C Y B E R S A A T H I

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REVENGE PORN IS AN OFFENCE

Instance 1: Boy proposes to girl; girl refuses; boy gets upset and decides to take revenge – after all he has easy access to girl’s photos and videos. Boy makes a fake email id of the girl and uses it to upload her personal contact details online as if she is soliciting;

Boy and girl meet and start dating; girl breaks up with boy; boy threatens to upload pictures and videos they both took on their phones by consent and forces girl to continue the relationship. In some instances, it could have worse consequences of threatening the girl to dispense sexual favours to others or be blackmailed into paying money.

Instance 2: Roles could be reversed and it could be that the boy breaks up and the girl threatens him with pictures and videos they took together.

Instance 3: Married couples decide to get adventurous and take amorous photos and videos and if they break up, these videos become strong weapons. One spouse starts threatening the other with exposure online or through other digital modes.

If you are a victim of Revenge Porn, the law indeed provides punishments against such blackmail and extortion.

Revenge Porn is a slow poison offence, which, otherwise law-abiding persons and in many instances children and youngsters indulge in. Armed with mobile phones, everyone seems to forget that recording of private moments and threatening using them is definitely an offence. Such crimes are mostly driven by passion and misguided belief in entitlement.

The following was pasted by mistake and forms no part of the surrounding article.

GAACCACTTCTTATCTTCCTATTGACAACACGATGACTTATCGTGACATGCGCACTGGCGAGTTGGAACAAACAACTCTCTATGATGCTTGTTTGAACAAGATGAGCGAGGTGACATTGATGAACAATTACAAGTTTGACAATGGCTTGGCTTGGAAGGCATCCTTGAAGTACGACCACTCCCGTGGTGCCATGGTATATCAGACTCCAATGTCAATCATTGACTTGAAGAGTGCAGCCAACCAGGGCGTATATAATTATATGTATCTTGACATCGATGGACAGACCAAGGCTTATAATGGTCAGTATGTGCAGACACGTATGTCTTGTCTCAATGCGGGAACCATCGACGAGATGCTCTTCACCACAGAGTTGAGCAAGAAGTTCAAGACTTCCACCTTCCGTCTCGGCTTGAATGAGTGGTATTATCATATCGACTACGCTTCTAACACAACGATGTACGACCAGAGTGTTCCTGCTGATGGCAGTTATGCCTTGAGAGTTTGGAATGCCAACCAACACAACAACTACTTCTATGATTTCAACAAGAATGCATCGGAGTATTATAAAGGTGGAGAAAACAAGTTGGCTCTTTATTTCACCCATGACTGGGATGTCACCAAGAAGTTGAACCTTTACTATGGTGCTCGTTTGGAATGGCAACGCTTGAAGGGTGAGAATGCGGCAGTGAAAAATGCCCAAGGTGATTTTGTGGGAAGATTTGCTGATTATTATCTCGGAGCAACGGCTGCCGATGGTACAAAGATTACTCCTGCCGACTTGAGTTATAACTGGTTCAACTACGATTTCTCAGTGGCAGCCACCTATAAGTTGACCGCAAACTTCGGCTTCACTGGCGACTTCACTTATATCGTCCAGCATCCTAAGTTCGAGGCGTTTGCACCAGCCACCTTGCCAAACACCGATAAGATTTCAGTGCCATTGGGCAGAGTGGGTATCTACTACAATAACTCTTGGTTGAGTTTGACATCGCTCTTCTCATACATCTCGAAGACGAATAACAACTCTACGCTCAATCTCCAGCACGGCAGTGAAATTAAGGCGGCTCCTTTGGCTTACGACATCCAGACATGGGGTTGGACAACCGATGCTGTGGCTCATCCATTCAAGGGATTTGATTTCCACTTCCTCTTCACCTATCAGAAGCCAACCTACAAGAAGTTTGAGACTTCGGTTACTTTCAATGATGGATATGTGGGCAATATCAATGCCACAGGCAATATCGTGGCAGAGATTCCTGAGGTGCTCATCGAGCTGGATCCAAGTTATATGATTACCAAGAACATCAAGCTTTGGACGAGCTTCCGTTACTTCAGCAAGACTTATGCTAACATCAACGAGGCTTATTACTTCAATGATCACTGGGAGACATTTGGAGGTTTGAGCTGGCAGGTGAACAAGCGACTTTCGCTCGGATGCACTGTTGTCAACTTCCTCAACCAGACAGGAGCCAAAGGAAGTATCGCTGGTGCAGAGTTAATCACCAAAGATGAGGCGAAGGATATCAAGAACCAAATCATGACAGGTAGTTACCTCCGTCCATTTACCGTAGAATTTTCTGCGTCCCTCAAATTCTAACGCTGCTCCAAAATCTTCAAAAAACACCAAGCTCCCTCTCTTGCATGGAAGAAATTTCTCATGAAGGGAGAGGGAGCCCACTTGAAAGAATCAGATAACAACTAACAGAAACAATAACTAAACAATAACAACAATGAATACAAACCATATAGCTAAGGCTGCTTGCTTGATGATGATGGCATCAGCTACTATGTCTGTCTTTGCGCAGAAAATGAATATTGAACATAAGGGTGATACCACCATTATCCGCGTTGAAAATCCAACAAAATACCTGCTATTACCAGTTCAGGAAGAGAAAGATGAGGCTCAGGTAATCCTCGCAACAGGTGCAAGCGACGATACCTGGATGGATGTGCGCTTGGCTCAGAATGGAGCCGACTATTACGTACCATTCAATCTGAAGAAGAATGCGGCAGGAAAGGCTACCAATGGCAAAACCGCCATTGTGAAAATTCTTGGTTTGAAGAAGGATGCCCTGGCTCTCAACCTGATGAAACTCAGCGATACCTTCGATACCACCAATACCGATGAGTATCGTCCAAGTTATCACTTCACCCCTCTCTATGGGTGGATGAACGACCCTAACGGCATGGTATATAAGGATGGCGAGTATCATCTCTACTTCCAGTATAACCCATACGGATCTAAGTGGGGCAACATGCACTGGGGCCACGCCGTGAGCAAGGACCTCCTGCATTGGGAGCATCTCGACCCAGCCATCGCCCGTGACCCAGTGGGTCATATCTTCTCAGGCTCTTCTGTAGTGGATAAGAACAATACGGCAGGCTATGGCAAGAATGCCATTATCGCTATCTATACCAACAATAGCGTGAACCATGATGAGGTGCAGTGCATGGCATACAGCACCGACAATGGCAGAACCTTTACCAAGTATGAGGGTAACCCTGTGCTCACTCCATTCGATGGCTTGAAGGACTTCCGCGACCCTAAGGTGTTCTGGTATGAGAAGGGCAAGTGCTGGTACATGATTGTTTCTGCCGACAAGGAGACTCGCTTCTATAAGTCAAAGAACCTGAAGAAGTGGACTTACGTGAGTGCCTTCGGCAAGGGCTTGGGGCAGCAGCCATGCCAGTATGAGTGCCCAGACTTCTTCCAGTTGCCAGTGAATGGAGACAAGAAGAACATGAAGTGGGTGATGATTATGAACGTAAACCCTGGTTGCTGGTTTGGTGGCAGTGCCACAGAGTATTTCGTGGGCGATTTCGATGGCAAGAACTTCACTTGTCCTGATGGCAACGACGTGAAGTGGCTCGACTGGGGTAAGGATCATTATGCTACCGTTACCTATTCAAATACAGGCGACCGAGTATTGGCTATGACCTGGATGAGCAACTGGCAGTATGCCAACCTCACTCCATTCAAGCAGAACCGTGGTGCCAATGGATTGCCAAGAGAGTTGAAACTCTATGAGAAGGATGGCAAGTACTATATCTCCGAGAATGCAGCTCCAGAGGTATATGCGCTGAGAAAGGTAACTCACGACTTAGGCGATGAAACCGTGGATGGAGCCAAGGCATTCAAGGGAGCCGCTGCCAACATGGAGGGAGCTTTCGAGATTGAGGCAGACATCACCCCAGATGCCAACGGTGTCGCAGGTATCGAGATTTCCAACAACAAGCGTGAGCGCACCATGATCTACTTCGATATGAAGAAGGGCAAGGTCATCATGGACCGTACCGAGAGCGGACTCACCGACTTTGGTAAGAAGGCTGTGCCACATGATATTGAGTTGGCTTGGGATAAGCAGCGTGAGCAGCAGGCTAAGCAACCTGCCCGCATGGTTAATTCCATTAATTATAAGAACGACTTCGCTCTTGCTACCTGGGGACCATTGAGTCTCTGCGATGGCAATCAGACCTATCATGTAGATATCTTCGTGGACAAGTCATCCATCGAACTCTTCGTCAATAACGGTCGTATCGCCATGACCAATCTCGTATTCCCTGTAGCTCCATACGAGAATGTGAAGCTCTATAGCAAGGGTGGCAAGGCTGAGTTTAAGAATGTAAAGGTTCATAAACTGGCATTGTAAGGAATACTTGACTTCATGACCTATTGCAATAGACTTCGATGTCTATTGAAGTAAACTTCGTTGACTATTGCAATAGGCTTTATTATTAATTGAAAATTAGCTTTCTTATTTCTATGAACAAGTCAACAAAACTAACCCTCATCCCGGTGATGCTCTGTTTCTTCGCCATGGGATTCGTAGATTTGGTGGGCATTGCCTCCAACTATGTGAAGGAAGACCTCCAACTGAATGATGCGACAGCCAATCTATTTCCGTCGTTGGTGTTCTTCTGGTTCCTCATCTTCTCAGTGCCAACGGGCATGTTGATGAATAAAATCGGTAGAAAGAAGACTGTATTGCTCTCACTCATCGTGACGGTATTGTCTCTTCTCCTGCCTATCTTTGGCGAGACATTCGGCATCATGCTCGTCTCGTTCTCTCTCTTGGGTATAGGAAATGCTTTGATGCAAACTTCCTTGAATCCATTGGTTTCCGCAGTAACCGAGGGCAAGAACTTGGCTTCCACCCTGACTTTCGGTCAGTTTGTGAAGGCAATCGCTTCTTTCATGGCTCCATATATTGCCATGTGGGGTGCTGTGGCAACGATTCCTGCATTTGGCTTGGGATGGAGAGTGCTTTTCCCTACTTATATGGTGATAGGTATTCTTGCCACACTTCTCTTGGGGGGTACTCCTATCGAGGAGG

Remember – Consent for taking photos or videos is NOT consent for sharing them online or through other digital meansSuch sharing is punishable irrespective of whether the victim agreed to the taking of pictures or recording of videos.

What remedies does law provide?

Offences do not have specific terminology as will be used colloquially. That does not mean there are no remedies. It is incorrect to think you have no remedies. Law indeed provides punishments against such blackmail and extortion.

Depending on the facts of the case, you may invoke sections of Indian Penal Code, 1860 (“IPC”) and / or under Information Technology Act, 2000 (as amended) (“IT Act”). For instance, you may invoke IPC offences of Voyeurism (S.354 IPC) and / or extortion (Section 383 / 384 IPC). You could also file a Criminal complaint based on offences of identity theft (S. 66C IT Act); violation of privacy (S.66E IT Act); If the threats involve circulation of obscene or sexually explicit content Sections 67 / 67A of IT Act may also be invoked. If such revenge porn content pertains to children, the same would amount to offences under The Protection of Children from Sexual Offences Act, 2012 (POCSO) and cases may be filed under the same too. These are only indicative and depending on the type or form of commission of the offence and the stage of such commission, various criminal provisions may be invoked. Content that may have been saved in multiple devices can be tracked and more importantly upload of identified content can be blocked. All of this will be feasible only if you take the help of law enforcement.

Hence don’t hesitate to file complaints – you can do this online on cybercrime.gov.in  and offences against women and children can be filed anonymously also. Seek justice and ensure that criminals do not harm you or others. Be A Cyber Saathi!

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